At least at the start of the second weekend of November of 2018, the Washington Redskins sit atop the NFC East standings, but the seemingly annual injury bug has found its way back into the team’s midst, ravaging the team’s offensive line and skill position group.
The Dallas Cowboys remain the biggest pretenders in the NFL, with an owner who is filled with delusions of grandeur and a head coach whose best (and only) coaching attribute remains his ability to clap. And until the New York Giants exorcise themselves of the situation they have at quarterback, they’re not even worth mentioning in general.
And that leaves the Philadelphia Eagles. You know, that team that just so happened to win the Super Bowl last year, thanks in large part to the play of a 2nd-year quarterback who would’ve won the NFL’s Most Valuable Player award had he not gone down with a season-ending knee injury in December.
Through nine weeks this year, Philadelphia might be sitting quietly with a 4-4 record, flying under the radar while we’re all busy shouting about New Orleans and the Los Angeles Rams in the NFC. But it feels like it’s just a matter of time before they’re, once again, going to be right in the mix of contenders for a postseason spot, if not a conference crown.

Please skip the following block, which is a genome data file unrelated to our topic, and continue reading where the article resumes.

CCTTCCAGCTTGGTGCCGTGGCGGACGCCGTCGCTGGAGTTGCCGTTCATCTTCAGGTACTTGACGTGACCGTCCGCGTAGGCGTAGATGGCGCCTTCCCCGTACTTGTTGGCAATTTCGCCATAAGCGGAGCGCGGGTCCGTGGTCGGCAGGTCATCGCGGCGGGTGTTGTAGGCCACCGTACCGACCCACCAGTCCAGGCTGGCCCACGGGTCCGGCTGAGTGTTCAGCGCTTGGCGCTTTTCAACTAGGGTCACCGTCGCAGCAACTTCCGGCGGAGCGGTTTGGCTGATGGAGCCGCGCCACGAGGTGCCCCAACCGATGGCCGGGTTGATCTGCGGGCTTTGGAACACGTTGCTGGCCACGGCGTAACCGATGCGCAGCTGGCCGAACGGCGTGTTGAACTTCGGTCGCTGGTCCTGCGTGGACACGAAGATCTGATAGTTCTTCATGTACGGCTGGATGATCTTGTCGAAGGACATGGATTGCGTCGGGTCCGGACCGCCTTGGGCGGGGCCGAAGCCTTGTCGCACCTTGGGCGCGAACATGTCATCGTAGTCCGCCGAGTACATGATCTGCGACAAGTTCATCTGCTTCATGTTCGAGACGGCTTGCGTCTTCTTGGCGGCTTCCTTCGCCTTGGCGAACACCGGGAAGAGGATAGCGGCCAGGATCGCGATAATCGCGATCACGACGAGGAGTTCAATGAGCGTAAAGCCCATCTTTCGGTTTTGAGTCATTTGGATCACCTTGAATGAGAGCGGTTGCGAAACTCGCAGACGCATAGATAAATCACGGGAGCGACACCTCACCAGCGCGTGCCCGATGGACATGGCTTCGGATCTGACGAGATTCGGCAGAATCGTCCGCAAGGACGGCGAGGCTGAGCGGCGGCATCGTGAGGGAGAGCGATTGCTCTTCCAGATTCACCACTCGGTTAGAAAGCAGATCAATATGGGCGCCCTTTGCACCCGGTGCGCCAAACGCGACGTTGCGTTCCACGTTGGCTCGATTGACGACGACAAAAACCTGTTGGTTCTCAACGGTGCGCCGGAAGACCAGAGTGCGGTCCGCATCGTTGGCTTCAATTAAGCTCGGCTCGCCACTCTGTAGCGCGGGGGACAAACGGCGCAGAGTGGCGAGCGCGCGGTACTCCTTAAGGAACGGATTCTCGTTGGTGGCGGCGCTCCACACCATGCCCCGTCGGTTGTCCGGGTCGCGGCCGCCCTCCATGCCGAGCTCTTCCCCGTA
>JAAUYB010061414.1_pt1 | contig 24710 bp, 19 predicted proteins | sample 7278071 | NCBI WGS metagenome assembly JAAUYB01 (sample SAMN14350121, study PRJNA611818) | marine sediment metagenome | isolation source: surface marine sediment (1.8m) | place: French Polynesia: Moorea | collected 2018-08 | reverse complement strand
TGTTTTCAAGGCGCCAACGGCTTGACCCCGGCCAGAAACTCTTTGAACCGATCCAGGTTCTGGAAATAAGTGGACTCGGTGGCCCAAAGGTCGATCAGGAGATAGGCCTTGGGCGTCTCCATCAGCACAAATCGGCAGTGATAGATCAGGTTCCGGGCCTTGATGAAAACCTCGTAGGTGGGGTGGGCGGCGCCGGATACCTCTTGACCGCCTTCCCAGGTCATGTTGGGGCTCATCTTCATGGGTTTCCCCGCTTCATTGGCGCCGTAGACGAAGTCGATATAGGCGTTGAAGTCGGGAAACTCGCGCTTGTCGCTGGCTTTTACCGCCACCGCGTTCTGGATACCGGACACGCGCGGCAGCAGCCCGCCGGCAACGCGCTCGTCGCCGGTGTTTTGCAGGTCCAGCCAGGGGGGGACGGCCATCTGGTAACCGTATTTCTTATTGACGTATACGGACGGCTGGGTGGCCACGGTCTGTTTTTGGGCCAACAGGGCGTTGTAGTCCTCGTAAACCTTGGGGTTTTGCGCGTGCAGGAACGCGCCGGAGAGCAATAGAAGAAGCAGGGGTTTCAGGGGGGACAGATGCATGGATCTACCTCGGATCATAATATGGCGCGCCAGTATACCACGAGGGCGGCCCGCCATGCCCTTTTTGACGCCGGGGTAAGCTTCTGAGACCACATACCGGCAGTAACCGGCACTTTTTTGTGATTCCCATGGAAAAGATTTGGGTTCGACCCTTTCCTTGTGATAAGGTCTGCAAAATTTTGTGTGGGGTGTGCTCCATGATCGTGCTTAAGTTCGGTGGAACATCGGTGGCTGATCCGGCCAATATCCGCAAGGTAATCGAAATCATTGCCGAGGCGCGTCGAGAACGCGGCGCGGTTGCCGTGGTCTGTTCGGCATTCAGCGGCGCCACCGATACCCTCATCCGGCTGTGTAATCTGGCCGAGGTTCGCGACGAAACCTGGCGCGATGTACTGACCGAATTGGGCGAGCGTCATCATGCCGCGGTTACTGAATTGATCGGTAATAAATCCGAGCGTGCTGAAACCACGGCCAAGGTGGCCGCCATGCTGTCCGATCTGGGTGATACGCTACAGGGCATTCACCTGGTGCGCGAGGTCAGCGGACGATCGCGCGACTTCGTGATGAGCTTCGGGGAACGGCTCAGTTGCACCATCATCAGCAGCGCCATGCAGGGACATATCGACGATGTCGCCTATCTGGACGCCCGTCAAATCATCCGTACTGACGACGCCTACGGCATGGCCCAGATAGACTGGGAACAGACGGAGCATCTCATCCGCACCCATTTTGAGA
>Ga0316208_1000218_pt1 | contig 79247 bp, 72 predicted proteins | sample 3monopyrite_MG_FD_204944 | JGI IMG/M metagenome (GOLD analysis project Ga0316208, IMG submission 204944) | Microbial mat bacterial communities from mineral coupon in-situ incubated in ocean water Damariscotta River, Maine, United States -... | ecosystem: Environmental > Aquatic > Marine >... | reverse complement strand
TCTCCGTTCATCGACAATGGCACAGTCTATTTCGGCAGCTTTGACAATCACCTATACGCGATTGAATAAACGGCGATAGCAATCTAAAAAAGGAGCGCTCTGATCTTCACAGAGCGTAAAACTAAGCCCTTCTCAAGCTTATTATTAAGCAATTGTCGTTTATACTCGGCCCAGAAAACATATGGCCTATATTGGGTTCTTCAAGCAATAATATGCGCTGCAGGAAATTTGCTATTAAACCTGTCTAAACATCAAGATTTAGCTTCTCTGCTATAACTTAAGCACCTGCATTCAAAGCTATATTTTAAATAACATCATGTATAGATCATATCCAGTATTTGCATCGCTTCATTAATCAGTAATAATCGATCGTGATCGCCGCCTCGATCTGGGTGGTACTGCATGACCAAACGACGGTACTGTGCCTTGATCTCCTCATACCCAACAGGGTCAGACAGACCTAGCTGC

Being completely frank, with this coming from a diehard fan of the Washington Redskins, Philadelphia cruising past Washington to take the lead in the NFC East just feels inevitable.
It’s not hyperbole to say that Washington’s hopes of winning the division crown were put on life support this week, especially if they have to start four new offensive linemen on Sunday (for a team whose entire offense involves opening up holes for Adrian Peterson). In the two games the Eagles played the Redskins last year, Philadelphia thoroughly outplayed Washington, and the Redskins simply had no answer for quarterback Carson Wentz.
Speaking of Wentz: how many people realize that, since his return in Week 3 of this season, Wentz has thrown 12 touchdown passes and only one interception in five games? Project that out over the course of the season, and you’re looking at over 36 touchdown passes. Wentz is throwing for 306+ yards per game right now, bolstered by an increasingly spry Alshon Jeffrey and a prime contender for the “best tight end in the NFL” spot in Zach Ertz.
A lot of Philadelphia’s early-season struggles can be attributed to Nick Foles suddenly turning back into Nick Foles, the offense acclimating to the coaching staff, and the defense overcoming a few key injuries as they round into form. The latter isn’t quite there yet (the Eagles are 12th in the NFL in FootballOutsiders.com’s overall defensive DVOA metric, and 23rd in run defense), but they’re not far off, either.
Simply put, Philadelphia is one of those teams that nobody should be looking forward to playing in the second half of this season. And with five divisional games left on their schedule, the Eagles are in perfect position to book a return ticket to the playoffs by the end of this season.